• if (isSmallPicture) { ; } else if (isBigColumns) { } else { }
    VLT® drives run the world’s smartest district energy system

    Taarnby Municipality within Greater Copenhagen is the first to integrate the production of district cooling and district heating in combination with ground source cooling and chilled water storage in one facility that also exploits surplus heat from a nearby wastewater treatment plant. This symbiosis allows the utility company to provide building owners in the district with competitive and environmentally friendly cooling – while generating more cost-effective heating to the district heating network.

  • if (isSmallPicture) { ; } else if (isBigColumns) { } else { }
    Unique heat recovery for geothermal power using VACON® drives

    AUSTRALIA: In arid outback Australia the borewater pumped up from underground is so hot, it needs cooling before you can drink it. The town of Winton in Queensland has turned this to its advantage by converting heat from the bore water to electricity. A geothermal power station recovers energy during the borewater cooling process then uses it to generate power for the local community, with the help of VACON®drives.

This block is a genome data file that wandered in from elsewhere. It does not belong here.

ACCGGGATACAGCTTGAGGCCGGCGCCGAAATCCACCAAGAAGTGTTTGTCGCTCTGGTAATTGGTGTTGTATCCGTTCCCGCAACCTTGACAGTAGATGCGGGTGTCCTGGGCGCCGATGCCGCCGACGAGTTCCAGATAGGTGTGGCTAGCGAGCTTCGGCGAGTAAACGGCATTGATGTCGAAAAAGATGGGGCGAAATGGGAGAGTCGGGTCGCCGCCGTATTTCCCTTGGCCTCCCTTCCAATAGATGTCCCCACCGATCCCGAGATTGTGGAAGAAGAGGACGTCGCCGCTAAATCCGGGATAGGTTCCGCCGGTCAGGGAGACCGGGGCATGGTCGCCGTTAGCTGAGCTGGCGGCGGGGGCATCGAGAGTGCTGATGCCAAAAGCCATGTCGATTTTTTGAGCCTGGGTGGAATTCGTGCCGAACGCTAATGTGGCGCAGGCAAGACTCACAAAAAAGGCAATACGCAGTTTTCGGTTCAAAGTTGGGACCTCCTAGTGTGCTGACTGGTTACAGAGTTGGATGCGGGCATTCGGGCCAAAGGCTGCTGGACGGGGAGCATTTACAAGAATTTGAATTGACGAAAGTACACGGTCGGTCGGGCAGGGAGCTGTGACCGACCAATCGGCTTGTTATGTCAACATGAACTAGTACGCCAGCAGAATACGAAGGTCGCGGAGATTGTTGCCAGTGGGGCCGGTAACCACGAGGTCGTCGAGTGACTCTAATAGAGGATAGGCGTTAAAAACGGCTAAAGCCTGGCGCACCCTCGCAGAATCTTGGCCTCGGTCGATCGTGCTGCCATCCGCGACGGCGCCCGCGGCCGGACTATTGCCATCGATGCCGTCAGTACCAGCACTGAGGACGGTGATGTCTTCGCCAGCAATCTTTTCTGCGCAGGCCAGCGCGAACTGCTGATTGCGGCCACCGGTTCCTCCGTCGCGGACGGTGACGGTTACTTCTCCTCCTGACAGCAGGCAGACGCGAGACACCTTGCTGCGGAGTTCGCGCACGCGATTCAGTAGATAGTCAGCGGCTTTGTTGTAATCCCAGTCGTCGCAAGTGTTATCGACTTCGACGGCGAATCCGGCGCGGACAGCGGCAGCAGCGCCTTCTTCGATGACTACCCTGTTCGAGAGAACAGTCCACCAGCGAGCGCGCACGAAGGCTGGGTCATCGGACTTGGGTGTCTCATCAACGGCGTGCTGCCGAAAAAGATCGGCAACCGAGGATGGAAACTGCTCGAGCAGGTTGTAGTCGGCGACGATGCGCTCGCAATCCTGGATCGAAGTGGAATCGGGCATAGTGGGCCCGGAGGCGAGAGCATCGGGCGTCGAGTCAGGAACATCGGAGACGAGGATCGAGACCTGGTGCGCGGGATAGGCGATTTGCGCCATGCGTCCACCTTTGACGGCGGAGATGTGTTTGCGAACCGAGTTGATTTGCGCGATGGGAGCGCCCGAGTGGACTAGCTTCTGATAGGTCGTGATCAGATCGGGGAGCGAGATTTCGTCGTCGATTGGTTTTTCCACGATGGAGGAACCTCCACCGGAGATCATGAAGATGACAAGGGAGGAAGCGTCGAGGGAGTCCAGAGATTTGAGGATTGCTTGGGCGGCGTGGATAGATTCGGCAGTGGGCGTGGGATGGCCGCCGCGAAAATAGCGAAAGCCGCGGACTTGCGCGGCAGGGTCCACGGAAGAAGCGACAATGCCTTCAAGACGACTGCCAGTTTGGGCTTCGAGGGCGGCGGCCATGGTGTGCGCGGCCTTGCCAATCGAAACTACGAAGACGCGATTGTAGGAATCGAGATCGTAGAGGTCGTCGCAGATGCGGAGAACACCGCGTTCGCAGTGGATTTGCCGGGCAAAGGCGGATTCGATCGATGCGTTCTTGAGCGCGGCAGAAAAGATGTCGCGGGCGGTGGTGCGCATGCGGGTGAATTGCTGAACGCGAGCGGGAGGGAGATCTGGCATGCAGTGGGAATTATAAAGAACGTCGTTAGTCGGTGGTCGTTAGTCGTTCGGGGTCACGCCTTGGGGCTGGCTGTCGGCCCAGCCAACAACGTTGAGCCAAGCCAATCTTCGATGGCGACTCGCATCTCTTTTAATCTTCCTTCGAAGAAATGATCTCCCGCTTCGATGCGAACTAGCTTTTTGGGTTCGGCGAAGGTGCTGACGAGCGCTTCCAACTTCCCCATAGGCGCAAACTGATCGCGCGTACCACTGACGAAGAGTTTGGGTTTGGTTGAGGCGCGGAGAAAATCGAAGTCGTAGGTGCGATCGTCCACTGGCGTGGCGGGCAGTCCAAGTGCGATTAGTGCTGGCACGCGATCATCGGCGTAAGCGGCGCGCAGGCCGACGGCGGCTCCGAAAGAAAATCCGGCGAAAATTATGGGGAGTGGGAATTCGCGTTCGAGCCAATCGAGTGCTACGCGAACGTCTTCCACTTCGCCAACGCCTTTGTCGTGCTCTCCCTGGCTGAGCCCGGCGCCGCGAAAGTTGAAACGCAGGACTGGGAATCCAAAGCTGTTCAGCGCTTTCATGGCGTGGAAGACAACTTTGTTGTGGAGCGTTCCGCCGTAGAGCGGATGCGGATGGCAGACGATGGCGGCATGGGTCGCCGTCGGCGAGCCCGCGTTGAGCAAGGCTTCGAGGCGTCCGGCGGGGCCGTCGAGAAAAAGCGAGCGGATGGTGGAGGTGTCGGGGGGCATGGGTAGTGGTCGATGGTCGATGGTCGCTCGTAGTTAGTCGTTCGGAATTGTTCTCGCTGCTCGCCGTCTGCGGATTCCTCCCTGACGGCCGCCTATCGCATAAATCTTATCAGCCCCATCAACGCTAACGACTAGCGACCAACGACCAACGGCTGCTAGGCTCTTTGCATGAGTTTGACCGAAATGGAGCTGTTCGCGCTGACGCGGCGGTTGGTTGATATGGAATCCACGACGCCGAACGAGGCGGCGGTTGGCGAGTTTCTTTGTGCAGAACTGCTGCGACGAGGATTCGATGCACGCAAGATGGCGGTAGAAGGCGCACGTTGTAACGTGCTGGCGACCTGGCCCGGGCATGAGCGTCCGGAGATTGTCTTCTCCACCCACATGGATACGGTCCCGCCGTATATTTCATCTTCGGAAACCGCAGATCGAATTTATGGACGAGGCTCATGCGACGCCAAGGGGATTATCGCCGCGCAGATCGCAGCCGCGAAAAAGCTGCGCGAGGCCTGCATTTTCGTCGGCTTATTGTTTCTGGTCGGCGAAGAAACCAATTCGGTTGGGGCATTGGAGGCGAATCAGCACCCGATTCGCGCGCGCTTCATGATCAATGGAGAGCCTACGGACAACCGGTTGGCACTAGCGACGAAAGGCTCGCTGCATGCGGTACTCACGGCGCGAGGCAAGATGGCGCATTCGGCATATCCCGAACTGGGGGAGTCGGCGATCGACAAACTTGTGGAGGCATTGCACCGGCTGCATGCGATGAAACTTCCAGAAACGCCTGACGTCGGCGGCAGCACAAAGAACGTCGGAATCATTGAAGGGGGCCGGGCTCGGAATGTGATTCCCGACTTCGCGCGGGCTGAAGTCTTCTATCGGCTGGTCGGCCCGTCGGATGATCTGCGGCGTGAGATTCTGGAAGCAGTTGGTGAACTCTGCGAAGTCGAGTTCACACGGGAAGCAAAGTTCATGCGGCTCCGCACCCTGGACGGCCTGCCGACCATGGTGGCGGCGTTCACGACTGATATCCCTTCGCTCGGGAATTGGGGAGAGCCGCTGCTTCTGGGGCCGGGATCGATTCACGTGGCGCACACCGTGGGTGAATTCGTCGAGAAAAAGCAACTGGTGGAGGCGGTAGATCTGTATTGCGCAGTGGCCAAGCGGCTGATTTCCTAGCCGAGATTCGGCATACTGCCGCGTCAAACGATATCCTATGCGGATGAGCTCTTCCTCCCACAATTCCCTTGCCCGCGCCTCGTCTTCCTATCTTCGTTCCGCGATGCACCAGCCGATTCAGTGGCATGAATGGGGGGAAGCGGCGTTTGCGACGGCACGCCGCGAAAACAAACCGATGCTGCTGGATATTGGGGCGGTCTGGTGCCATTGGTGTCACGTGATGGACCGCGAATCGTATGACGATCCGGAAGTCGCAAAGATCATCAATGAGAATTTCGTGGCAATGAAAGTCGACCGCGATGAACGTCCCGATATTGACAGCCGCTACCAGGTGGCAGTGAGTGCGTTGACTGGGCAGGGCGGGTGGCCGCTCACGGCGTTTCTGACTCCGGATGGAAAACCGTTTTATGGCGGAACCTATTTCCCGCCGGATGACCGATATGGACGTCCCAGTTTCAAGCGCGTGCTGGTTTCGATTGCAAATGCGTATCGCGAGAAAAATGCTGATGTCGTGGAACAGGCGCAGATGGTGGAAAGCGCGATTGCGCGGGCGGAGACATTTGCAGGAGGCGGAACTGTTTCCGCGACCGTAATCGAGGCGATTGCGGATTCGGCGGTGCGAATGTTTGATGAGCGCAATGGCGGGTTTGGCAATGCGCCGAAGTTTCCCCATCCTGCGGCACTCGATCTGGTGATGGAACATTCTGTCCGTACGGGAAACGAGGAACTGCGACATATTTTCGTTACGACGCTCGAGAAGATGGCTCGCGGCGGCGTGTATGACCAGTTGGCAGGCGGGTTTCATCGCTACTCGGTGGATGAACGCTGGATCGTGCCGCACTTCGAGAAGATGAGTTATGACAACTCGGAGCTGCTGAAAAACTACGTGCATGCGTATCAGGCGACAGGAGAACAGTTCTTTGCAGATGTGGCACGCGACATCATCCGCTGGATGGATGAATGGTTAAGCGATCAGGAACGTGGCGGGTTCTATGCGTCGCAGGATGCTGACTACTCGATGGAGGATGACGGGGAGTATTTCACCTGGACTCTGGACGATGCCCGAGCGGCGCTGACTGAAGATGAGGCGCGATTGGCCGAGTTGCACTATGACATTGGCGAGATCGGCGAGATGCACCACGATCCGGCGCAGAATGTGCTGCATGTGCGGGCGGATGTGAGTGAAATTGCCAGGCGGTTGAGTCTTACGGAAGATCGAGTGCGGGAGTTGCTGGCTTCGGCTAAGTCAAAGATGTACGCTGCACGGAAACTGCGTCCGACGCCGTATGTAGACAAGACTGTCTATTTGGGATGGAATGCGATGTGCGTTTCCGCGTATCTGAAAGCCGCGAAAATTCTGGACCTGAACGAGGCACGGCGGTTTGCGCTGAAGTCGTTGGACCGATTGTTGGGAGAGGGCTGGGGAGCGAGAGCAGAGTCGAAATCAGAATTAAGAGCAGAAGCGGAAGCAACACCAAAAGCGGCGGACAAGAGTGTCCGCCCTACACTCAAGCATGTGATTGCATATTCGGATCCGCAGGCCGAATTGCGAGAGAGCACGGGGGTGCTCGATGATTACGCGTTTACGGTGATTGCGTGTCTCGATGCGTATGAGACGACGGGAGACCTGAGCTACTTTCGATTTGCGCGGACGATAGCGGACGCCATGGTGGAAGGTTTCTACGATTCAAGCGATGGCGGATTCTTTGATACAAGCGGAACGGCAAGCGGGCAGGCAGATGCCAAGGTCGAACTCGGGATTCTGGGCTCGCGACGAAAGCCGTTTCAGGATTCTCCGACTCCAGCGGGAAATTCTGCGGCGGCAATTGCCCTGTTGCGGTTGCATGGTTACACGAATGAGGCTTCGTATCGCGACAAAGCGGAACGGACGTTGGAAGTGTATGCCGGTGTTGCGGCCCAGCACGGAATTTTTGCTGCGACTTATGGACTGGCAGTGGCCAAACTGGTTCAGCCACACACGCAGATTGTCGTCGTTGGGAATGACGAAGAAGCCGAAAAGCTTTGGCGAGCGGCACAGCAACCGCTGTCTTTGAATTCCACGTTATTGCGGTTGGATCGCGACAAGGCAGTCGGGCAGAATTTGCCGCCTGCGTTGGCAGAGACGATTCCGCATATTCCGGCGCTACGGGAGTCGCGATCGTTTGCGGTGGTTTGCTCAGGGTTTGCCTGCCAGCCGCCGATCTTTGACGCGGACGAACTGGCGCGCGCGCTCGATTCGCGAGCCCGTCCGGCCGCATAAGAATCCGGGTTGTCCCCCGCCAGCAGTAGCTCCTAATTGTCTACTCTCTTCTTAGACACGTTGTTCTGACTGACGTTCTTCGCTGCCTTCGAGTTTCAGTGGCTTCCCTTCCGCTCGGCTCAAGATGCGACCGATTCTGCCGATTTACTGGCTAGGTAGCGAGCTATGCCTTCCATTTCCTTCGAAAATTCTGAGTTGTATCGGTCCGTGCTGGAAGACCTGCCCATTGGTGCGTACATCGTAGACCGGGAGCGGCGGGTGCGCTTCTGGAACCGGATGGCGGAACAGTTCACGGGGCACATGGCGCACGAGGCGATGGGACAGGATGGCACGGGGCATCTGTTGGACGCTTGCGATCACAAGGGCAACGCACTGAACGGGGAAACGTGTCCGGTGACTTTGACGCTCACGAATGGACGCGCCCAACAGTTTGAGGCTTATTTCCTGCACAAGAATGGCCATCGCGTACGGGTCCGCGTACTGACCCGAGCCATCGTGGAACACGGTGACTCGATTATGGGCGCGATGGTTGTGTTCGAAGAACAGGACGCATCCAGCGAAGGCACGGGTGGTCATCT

• if (isSmallPicture) { Zygfryd Glaeser, Professor in Theology at the University of Opole in front of solar panels; } else if (isBigColumns) { Zygfryd Glaeser, Professor in Theology at the University of Opole in front of solar panels } else { Zygfryd Glaeser, Professor in Theology at the University of Opole in front of solar panels }
    Kneipp-Institute leads the way in storing renewable energy

    An institute in Kamień Śląski, Poland, is pioneering climate neutral energy consumption. Danfoss helps store electricity from the sun. Savings on electricity bill and CO2 emissions are the main drivers.